You are currently viewing YA Fantasy Book Review: The Ten Thousand Doors of January

YA Fantasy Book Review: The Ten Thousand Doors of January

4 stars

Type of Fantasy: Portal, Historical, Magical Realism 


In a sprawling mansion filled with peculiar treasures, January Scaller is a curiosity herself. As the ward of the wealthy Mr. Locke, she feels little different from the artifacts that decorate the halls: carefully maintained, largely ignored, and utterly out of place.

Then she finds a strange book. A book that carries the scent of other worlds, and tells a tale of secret doors, of love, adventure and danger. Each page turn reveals impossible truths about the world and January discovers a story increasingly entwined with her own.

My Thoughts 

What an usual name–January. That, the gorgeous cover, and the idea of books carrying characters through doors drew me into this tale.

And although the cover is stunning, Harrow’s language is even more so. Like Stephanie Garber in the Caraval series, nothing is just blue or smooth or sweet–Harrow plays with words like a violinist plays with notes, turning the scenes and story into something truly mesmerizing or just hilarious. I love when authors push themselves to play with figurative language, making the writing that much more memorable. And Harrow excelled at that–huzzah!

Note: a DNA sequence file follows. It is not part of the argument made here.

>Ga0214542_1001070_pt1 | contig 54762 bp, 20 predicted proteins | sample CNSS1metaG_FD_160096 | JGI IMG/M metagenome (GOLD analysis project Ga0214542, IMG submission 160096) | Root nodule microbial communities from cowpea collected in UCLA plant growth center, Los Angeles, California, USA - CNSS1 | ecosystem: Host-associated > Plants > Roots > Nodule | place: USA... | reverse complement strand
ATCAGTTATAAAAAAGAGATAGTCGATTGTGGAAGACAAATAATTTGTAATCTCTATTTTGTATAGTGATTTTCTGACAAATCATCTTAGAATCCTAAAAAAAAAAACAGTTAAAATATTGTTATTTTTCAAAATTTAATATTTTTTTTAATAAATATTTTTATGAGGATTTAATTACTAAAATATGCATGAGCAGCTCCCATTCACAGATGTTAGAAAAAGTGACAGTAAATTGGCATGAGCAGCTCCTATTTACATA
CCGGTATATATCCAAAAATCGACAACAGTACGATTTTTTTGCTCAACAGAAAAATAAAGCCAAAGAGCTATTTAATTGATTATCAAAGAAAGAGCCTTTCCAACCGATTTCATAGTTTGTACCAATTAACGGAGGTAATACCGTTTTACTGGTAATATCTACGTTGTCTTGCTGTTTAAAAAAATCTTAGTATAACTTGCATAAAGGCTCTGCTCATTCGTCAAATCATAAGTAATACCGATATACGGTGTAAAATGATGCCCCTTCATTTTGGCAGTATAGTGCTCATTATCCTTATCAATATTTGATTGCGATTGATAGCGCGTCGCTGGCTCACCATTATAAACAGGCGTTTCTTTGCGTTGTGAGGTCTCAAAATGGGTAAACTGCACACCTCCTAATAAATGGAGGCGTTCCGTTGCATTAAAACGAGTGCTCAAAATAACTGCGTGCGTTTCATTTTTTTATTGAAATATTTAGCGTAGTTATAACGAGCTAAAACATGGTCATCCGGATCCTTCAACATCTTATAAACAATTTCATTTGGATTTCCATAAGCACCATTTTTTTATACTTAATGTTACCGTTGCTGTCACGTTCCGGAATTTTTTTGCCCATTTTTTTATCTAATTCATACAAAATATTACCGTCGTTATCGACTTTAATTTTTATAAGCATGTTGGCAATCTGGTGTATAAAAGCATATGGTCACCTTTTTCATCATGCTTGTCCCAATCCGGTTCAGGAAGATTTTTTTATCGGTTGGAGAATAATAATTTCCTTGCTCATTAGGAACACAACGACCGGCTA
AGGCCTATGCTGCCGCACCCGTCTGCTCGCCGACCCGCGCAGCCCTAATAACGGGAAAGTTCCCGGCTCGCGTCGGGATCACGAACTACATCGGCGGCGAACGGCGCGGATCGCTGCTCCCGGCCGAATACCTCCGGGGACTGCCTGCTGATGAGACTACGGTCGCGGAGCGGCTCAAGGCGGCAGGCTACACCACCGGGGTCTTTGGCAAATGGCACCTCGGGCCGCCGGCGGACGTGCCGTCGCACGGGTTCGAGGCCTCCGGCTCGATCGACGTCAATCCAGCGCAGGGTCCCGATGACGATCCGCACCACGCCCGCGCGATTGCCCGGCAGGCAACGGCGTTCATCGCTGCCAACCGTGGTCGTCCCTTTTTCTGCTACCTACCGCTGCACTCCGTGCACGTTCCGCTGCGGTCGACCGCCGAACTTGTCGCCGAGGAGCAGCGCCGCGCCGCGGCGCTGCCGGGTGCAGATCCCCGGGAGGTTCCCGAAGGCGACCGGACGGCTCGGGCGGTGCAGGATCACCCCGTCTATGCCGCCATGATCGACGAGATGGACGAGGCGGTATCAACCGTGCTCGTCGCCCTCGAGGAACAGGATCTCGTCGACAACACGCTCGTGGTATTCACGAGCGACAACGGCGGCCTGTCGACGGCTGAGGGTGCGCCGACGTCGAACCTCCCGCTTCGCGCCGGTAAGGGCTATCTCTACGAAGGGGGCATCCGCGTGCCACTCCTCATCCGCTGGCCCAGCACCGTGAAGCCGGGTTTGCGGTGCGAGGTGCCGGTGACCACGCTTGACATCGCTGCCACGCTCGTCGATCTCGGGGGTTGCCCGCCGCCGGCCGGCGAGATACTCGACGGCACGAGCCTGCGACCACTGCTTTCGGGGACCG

I love the themes of family and how that was even more important than romance. I love the reconciling that eventually happens, but I won’t say more than that…

The way the narrator talks to the reader at the beginning of the book and sometimes throughout was a bit jolting, but didn’t irritate me as much as when some authors do this (like in Princess Bride). I enjoyed seeing the world through the eyes of January, a book-lover who’s just trying to find her parents and place in the world.

None of the surprises surprised me, unfortunately, and I wish Harrow would have been a little more creative in some of her plot twists. But it was still fun to hop through doors and see how Harrow grows into a confident young woman.

It did irk me a little bit that almost all the villains in this book were white. One skin shade isn’t worse or better than the others; they just are, and they all have their heroes and villains. I did enjoy, though, the real historical elements Harrow puts in at the beginning of the story that helped ground the reader in what was happening at the time of the characters.

Overall, this was a beautiful story with a rich, searching main character. It’s a great introduction to the fantasy genre or a nice jaunt into the real world while keeping some fantastical elements for those obsessed with all things magical.

What book worlds would you most want to walk into and never leave?

Leave a Reply